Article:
Emily Browning, Abbie Cornish, Jena Malone, Vanessa Hudgens, Jamie Chung, Carlo Gugino, Oscar Isaac, Jon Hamm, Scott Glenn
(Warner Bros.; US theatrical: 25 Mar 2011; 2011)
Zack Snyder’s latest fanboy valentine is more like a light, tapping slap than a sucker punch, if you must know. It tells us many things, none of them necessary. We learn that there are many potentially cool ways to mix up World War I battlefields, dragon-lurked fantasy castles, samurai, and out-of-control-trains, if all you’ve really got to worry about is special effects. Actresses in thigh-high stockings, miniskirts, pigtails, and midriff tops sporting high-end assault rifles will make for a killer poster. When an asylum feels compelled to double-advertise itself as being for the “mentally insane” (as opposed to what, the physically insane?), you can be assured that your stay there will not be pleasant. Scott Glenn does not have an inside voice.
Too bad that Snyder and his co-writer Steve Shibuya felt the need to pack all of these lessons into a sort of naughty-magazine fairy tale with a moral slapped on at the end. One would imagine that the filmmaker could have been perfectly happy with being known as that guy who had Vanessa High School Musical Hudgens taking out zombie Huns with a mean-looking axe (yes!) and manning a .50-cal machine gun in a World War II-era bomber being pursued by an angry dragon. All in all, that’s a pretty impressive thing to stick on one’s resume. And truth be told, if Snyder and Shibuya hadn’t tried to wrap it all up into something vaguely sensical, the nonstop lunacy of it all would likely have grown tiring.
But, still. From the opening scenes of Sucker Punch, it’s clear that this is not going to be different enough from any other Snyder confection for it to have any kind of real pulp integrity. A swoony, wordless sequence presents our fair heroine, Babydoll (the clear-eyed and purposeful but still affectless Emily Browning), being tormented by an evil stepfather, who ultimately institutionalizes her. It’s nothing but slow-motion on top of slow-motion, like much of the rest of what follows. (If Snyder ever shot a film in nothing but normal speed, it might run only twenty minutes long.) The look, from Babydoll’s tortured home life to the gothic asylum where she’s imprisoned, is bush-league music-video, circa 1993, as though David Fincher had never graduated from the darting flashlights and extreme close-ups of his Janie’s Got a Gun days. Even before the film drops down the rabbit hole into Babydoll’s mind, it’s kitsch slathered on top of kitsch, overindulgent in ways that makes the design of Burlesque look positively tasteful.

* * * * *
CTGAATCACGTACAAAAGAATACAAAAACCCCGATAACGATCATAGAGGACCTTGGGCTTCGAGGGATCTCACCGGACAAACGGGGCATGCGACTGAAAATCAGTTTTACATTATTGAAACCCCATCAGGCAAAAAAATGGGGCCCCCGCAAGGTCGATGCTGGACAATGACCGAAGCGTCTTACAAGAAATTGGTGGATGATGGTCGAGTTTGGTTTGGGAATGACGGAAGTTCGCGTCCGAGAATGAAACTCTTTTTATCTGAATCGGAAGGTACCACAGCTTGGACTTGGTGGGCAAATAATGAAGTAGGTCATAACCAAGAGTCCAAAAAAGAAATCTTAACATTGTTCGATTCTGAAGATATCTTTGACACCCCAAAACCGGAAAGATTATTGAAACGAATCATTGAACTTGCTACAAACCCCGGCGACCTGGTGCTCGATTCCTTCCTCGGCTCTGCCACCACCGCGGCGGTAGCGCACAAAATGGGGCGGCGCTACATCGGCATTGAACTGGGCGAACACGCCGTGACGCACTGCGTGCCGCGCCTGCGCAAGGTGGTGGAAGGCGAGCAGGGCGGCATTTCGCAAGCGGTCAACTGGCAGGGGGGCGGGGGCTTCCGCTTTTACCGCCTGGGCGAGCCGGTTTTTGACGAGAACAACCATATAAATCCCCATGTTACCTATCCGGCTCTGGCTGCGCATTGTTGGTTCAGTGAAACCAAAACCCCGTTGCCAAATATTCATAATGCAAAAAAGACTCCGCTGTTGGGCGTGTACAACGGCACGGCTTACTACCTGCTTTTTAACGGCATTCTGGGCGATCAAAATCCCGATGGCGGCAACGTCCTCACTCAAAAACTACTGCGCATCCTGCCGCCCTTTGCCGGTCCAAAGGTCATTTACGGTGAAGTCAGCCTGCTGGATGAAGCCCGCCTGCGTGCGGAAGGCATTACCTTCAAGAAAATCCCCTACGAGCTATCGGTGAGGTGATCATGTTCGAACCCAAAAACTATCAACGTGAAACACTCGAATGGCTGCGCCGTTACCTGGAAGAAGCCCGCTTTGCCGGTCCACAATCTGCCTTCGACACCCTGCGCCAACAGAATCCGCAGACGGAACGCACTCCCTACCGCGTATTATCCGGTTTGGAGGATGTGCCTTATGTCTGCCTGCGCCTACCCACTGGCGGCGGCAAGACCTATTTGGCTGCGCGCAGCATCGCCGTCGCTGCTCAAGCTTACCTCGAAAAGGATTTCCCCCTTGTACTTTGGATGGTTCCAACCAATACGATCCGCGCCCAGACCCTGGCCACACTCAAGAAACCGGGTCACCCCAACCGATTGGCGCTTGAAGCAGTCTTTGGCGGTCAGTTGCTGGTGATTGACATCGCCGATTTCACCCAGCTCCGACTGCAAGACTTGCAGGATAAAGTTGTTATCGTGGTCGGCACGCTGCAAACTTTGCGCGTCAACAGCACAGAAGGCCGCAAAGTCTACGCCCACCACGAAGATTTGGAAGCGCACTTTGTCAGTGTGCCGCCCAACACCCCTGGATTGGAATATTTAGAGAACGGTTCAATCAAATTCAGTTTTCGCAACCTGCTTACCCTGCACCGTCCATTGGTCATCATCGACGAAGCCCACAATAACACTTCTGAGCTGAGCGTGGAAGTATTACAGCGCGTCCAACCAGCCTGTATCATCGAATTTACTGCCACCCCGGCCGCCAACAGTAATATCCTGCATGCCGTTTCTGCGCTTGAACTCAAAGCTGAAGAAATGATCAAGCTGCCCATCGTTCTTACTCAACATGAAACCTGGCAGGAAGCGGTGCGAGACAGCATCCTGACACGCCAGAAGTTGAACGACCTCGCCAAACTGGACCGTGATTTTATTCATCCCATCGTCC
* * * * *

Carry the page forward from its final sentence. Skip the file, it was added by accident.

The heart of the matter, what all those storyboards and special-effects artists were used for, is what happens once Babydoll realizes she has five days until a doctor is scheduled to come and perform a lobotomy on her with implements that look straight out of the nineteen century. (The time frame is fuzzy, with outfits and appliances grab-bagged in from all over the place, giving Snyder’s set designers a maximum flexibility and leaving his story in a this-isn’t-real zone that deprives it of any real emotional resonance.) Babydoll discovers that the asylum is actually a front for an exotic-dance club where the unusually-attractive group of female inmates perform for a high-paying, likely criminal clientele. This is all done under the tutelage of a highly campy Carla Gugino, sporting a supposedly Polish accent (“Eef you dohn’t danze, you hef no purpose…”) and some outfits that Sally Bowles would have maimed for.
Figuring she doesn’t want to hang around for the old icepick-to-the-skull (apparently the best way to perform a lobotomy), Babydoll puts together an escape plan that involves working with some of the dancers, saddled with names like Rocket, Amber, and Sweet Pea. In the film’s conceit, every one of the girls’ schemes involves Babydoll putting on a mesmerizing, distracting dance for the men, which viewers never see because during that supposed dance, inside Babydoll’s head, she and the girls are waging highly symbolic video-game war, with help from a wizened, craggy-faced master of whatever (Glenn).
The mix of schoolgirl outfits, high-tech weaponry, and gravity-defying fighting abilities suggest the Pussycat Dolls trained by the Powerpuff Girls and Delta Force. Their opponents, meanwhile, are a grab-bag of Comic-Con, Heavy Metal-style villainy, from 15-foot-tall monster samurai to the afore-mentioned World War I German zombie soldiers and Tolkien-esque orcs, all of whom are dispatched with a minimum of PG-13 fuss. This is all meant to be highly symbolic and empowering.
Fun for a time in its middle stretches, the film achieves for a time a kind of lift-off that more heavily burdened and laughably overwrought exercises in excess like 300 and Watchmen never did. This is aided by a surprisingly vivid supporting cast, particularly a spiky Abbie Cornish as the sort of elder sister of Babydoll’s ragtag band of warrior vixens, and Oscar Isaac, playing their imprisoner as an oily snake-charmer; both of them (along with Gugino) are slumming but they don’t let it show.
But before long, Snyder returns to his point and the film plummets to earth. If the filmmakers hadn’t spent so much time earlier on ensuring that the audience had severed every last claim they had on thinking the film resided in any recognizable physical or emotional reality, then it might have had some staying power once it left the gatling gun-armed giant samurai behind. As it stands, the film is a messy and only fitfully escapist blender of overwrought music interludes and fetish manga styling.
It will be very big in Japan.